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Grands Crus Classés: The Great Wines of Bordeaux with Recipes From Top Chefs of the World

The first entry is Château Lafite-Rothschild crowned with a stunning photo of the famous building reflected in a lake. The next two pages are covered by a photo of the round barrel cellar built in 1987 while the next offers a recipe by Yannick Alléno of Le Meurice, Paris – Squab Breast with Cocoa Tuiles, Cherries and Cocoa Barbajuans, the suggested match to a glass or two of Lafite. With a price of around £1,800 a bottle this isn’t a wine us humble mortals are ever likely to crack open. Nor I guess would many try to replicate the Squab dish.

My cellar (actually a large box in a cupboard) does contain a couple of bottles of Chateau Talbot, a more affordable Fourth Growth. This also has an entry with the wine matched by Andreas Larsson (Best Sommelier of the World 2007) to Jasmine-Smoked Wagyu Beef Cheek, cépe Vermicelli a dish created by Alvin Leung Desmon of Hong-Kong. This seems a little more approachable for a ‘can-follow-a-recipe’ cook like myself. I doubt my local butcher carries Wagyu beef cheeks though.

Quite a chunk of Grands Crus Classes: The Great Wines of Bordeaux with Recipes from Star Chefs of the World covers the chateau of Sauternes. My Château Lafaurie-Peyraguey is matched with Bresse Chicken Roasted in a Salt Crust (Georges Blanc) by Yoichi Sato (Best Sommelier of Japan 2005). Not something I would have considered, or even thought of, as a wine/food match.

It’s the puff-pieces on each of the producers that irritates. While there are some interesting snapshot histories, with a breakdown of the grape varieties, little snippets from the managers and grape-growers (“Merlot indulges in its New World tendencies more than ever” Bruno Eynard of Château Lagrange on climatic change) it often retires to fluff such as “Château Lafite-Rothschild is profound, bewitching and deeply spiritual, more a wine of revelation than that of meditation. It claims the sovereignty of mind over matter” etc etc I have never been that sold on Bordeaux worship and writing such as this just annoys.

What this book offers is a combination of a Bordeaux Chateau overview coupled with a selection of unlikely-to-be- cooked-at-home recipes – Turtledoves with Chocolate Air, Touches of Pedro Ximénez, Tarragon and Coffee from Ferran Adrià of Ell Bulli (for Chateau Pontet-Canet) anyone? Or Ready to Eat Pig’s Trotters and Cepes from Thierry Marx (with Château Lynch-Bages)? We can all dream of consuming such delicacies and drinking the most expensive wines in the world, especially when each page is lashed with evocative photographs thoughout – such as the three chairs in a cellar tasting room for Chateau Doisy Daëne, the wisteria hugging the grey-stone wall at Château Siglas-Rabaud or the bundles of rushes from Château Lamothe-Guignard. But this has got to be a coffee-table tome.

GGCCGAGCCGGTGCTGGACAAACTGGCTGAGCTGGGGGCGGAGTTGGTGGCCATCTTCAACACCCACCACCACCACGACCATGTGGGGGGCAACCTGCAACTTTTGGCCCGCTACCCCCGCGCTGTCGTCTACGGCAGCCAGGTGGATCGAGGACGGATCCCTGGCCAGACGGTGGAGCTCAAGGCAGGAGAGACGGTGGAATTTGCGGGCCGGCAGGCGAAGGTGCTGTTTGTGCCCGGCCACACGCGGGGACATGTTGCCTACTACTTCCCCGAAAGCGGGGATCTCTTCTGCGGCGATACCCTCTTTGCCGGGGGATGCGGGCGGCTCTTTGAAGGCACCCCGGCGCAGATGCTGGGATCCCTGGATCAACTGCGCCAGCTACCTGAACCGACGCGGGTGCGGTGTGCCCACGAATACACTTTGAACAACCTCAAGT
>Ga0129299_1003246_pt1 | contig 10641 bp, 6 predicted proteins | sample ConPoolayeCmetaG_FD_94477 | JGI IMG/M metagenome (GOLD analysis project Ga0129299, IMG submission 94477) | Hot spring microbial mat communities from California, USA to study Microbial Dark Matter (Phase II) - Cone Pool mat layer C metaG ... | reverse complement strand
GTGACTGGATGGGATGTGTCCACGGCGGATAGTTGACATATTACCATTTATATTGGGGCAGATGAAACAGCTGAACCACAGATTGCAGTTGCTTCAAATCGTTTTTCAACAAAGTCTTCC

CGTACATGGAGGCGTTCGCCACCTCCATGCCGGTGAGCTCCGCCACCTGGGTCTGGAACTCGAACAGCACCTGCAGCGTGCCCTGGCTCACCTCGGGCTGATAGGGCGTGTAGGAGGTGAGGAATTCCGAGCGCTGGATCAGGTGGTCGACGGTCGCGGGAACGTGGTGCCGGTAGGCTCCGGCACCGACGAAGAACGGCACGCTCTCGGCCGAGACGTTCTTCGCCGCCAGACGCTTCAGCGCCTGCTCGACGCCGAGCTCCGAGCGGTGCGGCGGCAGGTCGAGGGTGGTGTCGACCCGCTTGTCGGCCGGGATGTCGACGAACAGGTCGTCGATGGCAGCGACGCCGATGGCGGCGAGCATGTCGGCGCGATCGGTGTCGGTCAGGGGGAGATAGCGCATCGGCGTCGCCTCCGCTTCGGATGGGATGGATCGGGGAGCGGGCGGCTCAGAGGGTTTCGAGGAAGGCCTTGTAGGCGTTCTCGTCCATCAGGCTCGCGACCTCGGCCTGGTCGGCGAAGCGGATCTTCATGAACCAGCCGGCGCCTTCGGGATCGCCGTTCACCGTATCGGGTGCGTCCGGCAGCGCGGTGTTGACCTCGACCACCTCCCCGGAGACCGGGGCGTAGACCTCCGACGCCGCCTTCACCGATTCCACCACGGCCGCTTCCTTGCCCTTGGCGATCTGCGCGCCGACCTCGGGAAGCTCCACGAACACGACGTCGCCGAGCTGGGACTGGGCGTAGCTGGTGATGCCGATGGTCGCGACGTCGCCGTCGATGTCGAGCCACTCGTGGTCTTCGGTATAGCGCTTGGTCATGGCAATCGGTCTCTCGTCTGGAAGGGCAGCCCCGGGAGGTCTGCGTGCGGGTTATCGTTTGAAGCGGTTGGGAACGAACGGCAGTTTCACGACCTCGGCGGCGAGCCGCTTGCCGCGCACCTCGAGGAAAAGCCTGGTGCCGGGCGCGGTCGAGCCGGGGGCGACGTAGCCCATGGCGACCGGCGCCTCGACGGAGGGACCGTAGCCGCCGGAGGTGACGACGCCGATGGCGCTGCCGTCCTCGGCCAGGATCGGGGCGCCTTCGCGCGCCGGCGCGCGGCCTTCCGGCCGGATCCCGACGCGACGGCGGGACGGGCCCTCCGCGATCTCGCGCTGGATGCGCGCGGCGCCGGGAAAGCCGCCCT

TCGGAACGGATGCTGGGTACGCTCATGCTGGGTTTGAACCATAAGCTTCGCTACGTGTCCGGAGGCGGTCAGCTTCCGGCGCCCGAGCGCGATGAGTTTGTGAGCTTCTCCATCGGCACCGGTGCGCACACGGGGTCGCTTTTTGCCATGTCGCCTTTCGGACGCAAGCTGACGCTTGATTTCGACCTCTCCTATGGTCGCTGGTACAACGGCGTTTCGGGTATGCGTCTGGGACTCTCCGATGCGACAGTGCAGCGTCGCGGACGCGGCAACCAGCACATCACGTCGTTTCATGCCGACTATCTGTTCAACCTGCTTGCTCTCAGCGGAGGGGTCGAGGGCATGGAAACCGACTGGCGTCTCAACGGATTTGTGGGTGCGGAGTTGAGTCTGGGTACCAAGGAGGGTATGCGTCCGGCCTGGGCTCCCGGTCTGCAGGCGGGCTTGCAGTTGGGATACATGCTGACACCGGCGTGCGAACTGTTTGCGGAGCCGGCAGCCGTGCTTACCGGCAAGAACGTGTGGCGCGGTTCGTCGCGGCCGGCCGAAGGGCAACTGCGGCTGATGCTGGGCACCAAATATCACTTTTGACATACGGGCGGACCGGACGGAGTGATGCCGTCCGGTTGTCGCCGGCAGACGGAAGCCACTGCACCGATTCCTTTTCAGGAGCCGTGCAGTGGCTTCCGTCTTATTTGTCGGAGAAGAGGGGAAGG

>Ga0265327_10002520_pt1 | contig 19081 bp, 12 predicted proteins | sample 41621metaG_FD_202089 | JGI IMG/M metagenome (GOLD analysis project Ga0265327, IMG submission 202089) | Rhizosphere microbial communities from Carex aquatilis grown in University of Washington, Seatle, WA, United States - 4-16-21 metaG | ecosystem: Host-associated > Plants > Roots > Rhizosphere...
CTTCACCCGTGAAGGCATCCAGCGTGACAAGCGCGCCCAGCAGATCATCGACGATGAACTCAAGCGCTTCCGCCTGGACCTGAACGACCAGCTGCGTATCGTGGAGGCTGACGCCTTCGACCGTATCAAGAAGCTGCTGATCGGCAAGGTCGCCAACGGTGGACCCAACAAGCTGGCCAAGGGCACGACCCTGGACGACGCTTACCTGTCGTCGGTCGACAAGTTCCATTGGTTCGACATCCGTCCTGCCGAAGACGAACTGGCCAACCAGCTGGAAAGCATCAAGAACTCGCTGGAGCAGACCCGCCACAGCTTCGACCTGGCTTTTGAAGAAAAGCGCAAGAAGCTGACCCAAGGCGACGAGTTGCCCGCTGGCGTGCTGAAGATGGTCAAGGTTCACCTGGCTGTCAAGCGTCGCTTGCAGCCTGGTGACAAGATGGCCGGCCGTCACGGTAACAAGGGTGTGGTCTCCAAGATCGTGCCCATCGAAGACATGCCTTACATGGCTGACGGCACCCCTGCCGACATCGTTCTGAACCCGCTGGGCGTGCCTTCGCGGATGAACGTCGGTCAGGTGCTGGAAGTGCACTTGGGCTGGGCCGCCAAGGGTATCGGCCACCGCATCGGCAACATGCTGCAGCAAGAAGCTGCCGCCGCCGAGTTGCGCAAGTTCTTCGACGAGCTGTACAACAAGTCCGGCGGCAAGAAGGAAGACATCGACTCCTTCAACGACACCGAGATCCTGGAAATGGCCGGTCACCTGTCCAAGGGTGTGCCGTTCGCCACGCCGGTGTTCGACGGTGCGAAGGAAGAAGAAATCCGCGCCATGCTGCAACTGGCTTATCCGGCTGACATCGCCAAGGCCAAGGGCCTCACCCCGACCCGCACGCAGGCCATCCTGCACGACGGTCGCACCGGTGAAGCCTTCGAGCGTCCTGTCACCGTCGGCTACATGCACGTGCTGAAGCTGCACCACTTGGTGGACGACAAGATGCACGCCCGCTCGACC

It should be mentioned that some recipes do appear to be more home-cook friendly than those selected above. Lamb Criquettes from Yoshinori Shibuya of La Bécasse in Japan (with Chateau Lagrange) or Warm Foie Gras with Shellfish, Saffron and Lemon by Micheal Portos of Le Saint-James in France (with Chateau Haut-Bages Libéral) for example. None that likely to appear on a Come Dine With Me menu though.

Grands Crus Classes: The Great Wines of Bordeaux with Recipes from Star Chefs of the World is published by Abrams with a price of £40. Amazon currently have it listed for a very attractive £15.20.

1 Comment »

  1. Jean says:

    This book looks like a great find.
    We recently put some Bordeaux wines to the test – on the budget and the palette and they did not disappoint.
    I don’t know if you can find the wines that we tasted in the UK over there in the US but you can definitely try to pair your bordeaux finds with roast lamb, venison or even ostrich!
    Thanks for the book review

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